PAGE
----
The opinion of the court was delivered by: Savage, J.
In this personal injury action where the plaintiff seeks damages for work related injuries, we must decide whether the Pennsylvania Workers Compensation Act precludes enforcement of a general indemnity provision in the contract between the tortfeasor and the plaintiff's employer. Before deciding that issue, we must determine whether Florida law, the contractual choice, or Pennsylvania law governs.
Plaintiff Craig Finney ("Finney") was driving a van for his employer, Professional Transportation, Inc. ("PTI"), which had a contract with the defendant CSX Transportation, Inc. ("CSX") to transport CSX employees, when the van was struck by a CSX train. Finney claims that the accident was caused by CSX and its employees' negligence. In its answer, CSX blames the accident solely or partly on Finney's negligence. Invoking the indemnity provision of its contract with PTI, CSX has filed a third party complaint against PTI seeking indemnification.
Moving to dismiss the third party complaint, PTI argues that the Pennsylvania Workers Compensation Act provides the exclusive remedy for employees injured on the job and immunizes it, as Finney's employer, from claims for indemnification by third parties. PTI contends that its agreement to indemnify CSX for claims does not extend to claims brought by PTI employees against CSX. It also contends that the Florida choice of law clause is unenforceable because Pennsylvania has a strong public policy in protecting the provisions in the Pennsylvania Workers Compensation Act.
Opposing PTI's motion, CSX argues that the parties agreed that Florida law applies and a third party may seek indemnification from a claimant's employer under Florida's Workers Compensation Act. Thus, PTI is not immune for this action for indemnification.
Before determining whether the indemnity agreement permits CSX to assert a cause of action for indemnity and contribution against Finney's employer, we must decide the choice of law question. Then, we shall determine whether the indemnity agreement is enforceable.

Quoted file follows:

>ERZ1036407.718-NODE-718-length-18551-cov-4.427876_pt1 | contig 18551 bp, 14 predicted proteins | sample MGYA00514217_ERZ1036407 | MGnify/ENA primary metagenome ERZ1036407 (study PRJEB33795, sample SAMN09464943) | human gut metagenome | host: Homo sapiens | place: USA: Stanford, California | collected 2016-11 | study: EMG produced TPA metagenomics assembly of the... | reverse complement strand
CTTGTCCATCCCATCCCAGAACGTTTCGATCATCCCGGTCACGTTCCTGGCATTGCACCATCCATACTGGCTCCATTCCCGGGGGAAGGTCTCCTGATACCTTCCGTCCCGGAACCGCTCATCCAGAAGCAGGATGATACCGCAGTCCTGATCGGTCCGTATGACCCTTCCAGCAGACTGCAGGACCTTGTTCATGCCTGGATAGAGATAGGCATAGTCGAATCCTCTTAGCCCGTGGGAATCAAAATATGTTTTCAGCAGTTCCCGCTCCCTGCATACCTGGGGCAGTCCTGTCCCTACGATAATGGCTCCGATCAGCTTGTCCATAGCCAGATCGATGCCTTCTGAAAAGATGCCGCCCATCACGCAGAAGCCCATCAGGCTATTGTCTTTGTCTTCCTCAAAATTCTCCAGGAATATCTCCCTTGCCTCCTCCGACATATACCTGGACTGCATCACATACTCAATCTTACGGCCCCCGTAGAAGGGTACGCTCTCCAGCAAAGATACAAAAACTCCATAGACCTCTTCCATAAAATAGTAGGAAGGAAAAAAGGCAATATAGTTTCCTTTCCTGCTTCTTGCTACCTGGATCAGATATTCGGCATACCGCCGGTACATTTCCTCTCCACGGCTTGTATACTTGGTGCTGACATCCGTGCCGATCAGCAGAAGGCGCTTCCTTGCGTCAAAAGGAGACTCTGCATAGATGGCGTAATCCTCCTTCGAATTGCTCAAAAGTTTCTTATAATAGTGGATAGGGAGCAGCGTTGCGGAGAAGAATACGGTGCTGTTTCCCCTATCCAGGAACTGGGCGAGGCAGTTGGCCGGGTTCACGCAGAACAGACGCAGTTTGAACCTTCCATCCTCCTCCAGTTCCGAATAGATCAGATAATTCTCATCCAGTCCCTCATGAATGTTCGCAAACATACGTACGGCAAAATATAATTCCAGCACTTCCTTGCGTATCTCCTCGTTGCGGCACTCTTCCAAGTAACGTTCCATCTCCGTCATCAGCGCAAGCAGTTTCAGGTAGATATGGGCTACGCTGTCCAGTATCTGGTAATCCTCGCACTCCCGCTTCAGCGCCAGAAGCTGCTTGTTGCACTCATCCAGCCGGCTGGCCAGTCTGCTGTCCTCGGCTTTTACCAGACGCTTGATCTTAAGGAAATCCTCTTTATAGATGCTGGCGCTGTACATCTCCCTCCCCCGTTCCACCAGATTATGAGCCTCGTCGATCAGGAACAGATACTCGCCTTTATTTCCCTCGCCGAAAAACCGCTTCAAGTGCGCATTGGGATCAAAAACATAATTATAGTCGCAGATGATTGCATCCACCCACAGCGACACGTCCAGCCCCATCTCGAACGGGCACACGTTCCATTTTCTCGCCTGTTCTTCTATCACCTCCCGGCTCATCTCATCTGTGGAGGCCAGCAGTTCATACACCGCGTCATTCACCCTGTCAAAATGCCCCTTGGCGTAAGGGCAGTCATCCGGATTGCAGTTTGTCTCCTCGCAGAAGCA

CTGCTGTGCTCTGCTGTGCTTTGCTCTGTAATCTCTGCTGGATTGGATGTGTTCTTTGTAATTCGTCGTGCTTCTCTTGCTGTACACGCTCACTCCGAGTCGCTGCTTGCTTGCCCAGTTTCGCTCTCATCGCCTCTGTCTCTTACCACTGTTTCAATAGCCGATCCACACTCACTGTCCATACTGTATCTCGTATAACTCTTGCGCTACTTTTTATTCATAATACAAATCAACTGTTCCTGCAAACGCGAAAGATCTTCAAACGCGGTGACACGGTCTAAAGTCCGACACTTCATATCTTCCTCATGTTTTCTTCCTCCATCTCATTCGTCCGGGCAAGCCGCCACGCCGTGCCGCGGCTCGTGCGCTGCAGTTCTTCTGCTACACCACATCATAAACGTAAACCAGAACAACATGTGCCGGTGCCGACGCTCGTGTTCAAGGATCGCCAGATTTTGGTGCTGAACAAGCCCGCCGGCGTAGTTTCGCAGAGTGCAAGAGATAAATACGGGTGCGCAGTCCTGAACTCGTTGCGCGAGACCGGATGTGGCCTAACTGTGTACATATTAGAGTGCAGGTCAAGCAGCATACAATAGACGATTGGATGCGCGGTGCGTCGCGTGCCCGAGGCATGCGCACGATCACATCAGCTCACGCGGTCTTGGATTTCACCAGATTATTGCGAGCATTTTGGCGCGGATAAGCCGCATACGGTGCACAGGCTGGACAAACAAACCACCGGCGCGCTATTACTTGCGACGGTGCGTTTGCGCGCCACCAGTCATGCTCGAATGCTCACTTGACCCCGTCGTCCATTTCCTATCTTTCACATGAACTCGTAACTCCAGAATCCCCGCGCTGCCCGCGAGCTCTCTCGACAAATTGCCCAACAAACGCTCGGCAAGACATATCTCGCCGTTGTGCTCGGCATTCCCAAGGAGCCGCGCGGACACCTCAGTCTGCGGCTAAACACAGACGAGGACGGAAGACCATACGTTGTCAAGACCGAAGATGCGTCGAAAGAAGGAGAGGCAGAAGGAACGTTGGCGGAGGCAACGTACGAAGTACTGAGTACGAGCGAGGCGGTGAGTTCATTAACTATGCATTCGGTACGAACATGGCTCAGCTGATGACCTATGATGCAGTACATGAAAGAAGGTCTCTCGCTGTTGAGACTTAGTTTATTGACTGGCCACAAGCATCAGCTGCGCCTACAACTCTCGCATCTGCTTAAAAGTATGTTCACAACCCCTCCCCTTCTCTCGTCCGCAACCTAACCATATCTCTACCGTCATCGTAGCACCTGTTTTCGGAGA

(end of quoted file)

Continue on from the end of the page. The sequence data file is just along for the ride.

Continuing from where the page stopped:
Motion to Dismiss Standard
When considering a motion to dismiss for failure to state a claim under Fed. R. Civ. P. 12(b)(6), all well-pleaded allegations in the complaint are accepted as true and viewed in the light most favorable to the plaintiffs. Holk v. Snapple Beverage Corp., 575 F.3d 329, 334 (3d Cir. 2009) (quoting Phillips v. County of Allegheny, 515 F.3d 224, 231 (3d Cir. 2008)). A complaint must contain enough facts to give the defendant "fair notice of what the . . . claim is and the grounds upon which it rests." Erickson v. Pardus, 55 U.S. 89, 93 (2007) (quoting Bell Atlantic Corp. V. Twombly, 550 U.S. 544, 555 (2007)). It must show that the plaintiff is entitled to relief.
A motion to dismiss for failure to state a claim "tests the legal sufficiency of plaintiff's claim." Petruska v. Gannon University, 462 F.3d 294, 302 (3d Cir. 2006). Additionally, where a bar to relief is apparent from the face of the complaint, dismissal under Rule 12(b)(6) may be granted. Leveto v. Lapina, 258 F.3d 156, 161 (3d Cir. 2001) (citing ALA, Inc. v. CCAIR, Inc., 29 F.3d 855, 859 (3d Cir. 1994)).
A federal court sitting in diversity must apply the forum state's choice of law rules. LeJeune v. Bliss-Salem, Inc., 85 F.3d 1069, 1071 (1996) (citing Klaxson v. Stentor Electric Mfg. Co., 313 U.S. 487. 496 (1941). Hence, in ...